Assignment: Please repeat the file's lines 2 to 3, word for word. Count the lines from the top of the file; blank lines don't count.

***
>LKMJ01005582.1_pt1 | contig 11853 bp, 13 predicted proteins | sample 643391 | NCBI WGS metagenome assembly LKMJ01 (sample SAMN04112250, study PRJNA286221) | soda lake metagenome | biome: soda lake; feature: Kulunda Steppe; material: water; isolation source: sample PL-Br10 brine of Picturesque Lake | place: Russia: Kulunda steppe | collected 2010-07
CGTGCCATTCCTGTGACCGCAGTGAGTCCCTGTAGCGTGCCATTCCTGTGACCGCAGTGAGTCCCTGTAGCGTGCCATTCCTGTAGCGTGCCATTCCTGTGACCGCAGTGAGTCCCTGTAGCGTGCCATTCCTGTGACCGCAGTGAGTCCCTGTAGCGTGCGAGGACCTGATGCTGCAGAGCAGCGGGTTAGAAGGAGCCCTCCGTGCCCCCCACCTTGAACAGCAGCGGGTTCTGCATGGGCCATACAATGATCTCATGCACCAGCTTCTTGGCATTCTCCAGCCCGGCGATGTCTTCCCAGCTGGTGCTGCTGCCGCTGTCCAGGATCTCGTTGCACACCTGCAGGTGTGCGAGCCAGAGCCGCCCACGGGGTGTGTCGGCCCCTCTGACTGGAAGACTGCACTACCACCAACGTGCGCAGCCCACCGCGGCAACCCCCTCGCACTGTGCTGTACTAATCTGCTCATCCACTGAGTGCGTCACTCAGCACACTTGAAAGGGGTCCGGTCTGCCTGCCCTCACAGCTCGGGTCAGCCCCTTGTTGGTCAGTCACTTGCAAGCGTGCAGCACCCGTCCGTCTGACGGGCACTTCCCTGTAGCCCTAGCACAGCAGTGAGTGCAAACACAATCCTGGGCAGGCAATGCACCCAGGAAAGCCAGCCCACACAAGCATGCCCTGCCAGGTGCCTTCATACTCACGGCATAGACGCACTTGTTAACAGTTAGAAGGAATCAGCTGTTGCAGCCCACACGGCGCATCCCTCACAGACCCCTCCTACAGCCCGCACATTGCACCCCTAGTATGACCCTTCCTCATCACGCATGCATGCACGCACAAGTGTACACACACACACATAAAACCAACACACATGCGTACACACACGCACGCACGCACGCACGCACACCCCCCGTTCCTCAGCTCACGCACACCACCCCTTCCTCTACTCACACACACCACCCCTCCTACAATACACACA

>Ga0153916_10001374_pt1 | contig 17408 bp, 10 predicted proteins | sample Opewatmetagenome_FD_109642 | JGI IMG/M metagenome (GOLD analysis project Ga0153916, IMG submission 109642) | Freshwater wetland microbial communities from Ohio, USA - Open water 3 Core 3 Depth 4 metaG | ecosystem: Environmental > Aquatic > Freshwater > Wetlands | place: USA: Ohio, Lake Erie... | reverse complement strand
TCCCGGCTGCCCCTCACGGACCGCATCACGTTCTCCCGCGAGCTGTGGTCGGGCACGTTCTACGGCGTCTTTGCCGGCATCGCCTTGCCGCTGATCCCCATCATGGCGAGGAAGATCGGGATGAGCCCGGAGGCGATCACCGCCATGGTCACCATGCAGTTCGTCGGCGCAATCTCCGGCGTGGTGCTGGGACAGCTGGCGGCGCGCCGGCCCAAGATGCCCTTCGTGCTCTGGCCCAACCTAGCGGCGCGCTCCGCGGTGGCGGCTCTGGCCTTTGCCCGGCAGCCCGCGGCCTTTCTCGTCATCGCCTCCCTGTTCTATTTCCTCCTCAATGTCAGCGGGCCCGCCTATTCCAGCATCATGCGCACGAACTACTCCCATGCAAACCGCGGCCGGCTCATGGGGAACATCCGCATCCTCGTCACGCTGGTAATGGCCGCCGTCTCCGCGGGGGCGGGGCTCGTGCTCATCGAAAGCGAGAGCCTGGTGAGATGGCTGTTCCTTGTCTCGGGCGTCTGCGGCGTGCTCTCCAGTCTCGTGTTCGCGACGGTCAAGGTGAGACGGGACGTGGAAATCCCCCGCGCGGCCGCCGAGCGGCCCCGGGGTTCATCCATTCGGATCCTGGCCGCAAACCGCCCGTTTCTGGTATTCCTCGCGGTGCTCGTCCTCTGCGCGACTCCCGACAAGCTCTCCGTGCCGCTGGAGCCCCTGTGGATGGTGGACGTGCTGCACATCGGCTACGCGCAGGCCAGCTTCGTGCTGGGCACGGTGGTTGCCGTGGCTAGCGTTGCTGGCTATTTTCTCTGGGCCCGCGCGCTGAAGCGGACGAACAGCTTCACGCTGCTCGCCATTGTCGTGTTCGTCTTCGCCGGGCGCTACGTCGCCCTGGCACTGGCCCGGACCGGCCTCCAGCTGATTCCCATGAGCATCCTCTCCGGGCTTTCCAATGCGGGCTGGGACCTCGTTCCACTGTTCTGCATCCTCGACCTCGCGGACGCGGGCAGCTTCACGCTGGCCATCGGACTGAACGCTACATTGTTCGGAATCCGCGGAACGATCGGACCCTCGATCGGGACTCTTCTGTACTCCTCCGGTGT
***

CGTGCCATTCCTGTGACCGCAGTGAGTCCCTGTAGCGTGCCATTCCTGTGACCGCAGTGAGTCCCTGTAGCGTGCCATTCCTGTAGCGTGCCATTCCTGTGACCGCAGTGAGTCCCTGTAGCGTGCCATTCCTGTGACCGCAGTGAGTCCCTGTAGCGTGCGAGGACCTGATGCTGCAGAGCAGCGGGTTAGAAGGAGCCCTCCGTGCCCCCCACCTTGAACAGCAGCGGGTTCTGCATGGGCCATACAATGATCTCATGCACCAGCTTCTTGGCATTCTCCAGCCCGGCGATGTCTTCCCAGCTGGTGCTGCTGCCGCTGTCCAGGATCTCGTTGCACACCTGCAGGTGTGCGAGCCAGAGCCGCCCACGGGGTGTGTCGGCCCCTCTGACTGGAAGACTGCACTACCACCAACGTGCGCAGCCCACCGCGGCAACCCCCTCGCACTGTGCTGTACTAATCTGCTCATCCACTGAGTGCGTCACTCAGCACACTTGAAAGGGGTCCGGTCTGCCTGCCCTCACAGCTCGGGTCAGCCCCTTGTTGGTCAGTCACTTGCAAGCGTGCAGCACCCGTCCGTCTGACGGGCACTTCCCTGTAGCCCTAGCACAGCAGTGAGTGCAAACACAATCCTGGGCAGGCAATGCACCCAGGAAAGCCAGCCCACACAAGCATGCCCTGCCAGGTGCCTTCATACTCACGGCATAGACGCACTTGTTAACAGTTAGAAGGAATCAGCTGTTGCAGCCCACACGGCGCATCCCTCACAGACCCCTCCTACAGCCCGCACATTGCACCCCTAGTATGACCCTTCCTCATCACGCATGCATGCACGCACAAGTGTACACACACACACATAAAACCAACACACATGCGTACACACACGCACGCACGCACGCACGCACACCCCCCGTTCCTCAGCTCACGCACACCACCCCTTCCTCTACTCACACACACCACCCCTCCTACAATACACACA

>Ga0153916_10001374_pt1 | contig 17408 bp, 10 predicted proteins | sample Opewatmetagenome_FD_109642 | JGI IMG/M metagenome (GOLD analysis project Ga0153916, IMG submission 109642) | Freshwater wetland microbial communities from Ohio, USA - Open water 3 Core 3 Depth 4 metaG | ecosystem: Environmental > Aquatic > Freshwater > Wetlands | place: USA: Ohio, Lake Erie... | reverse complement strand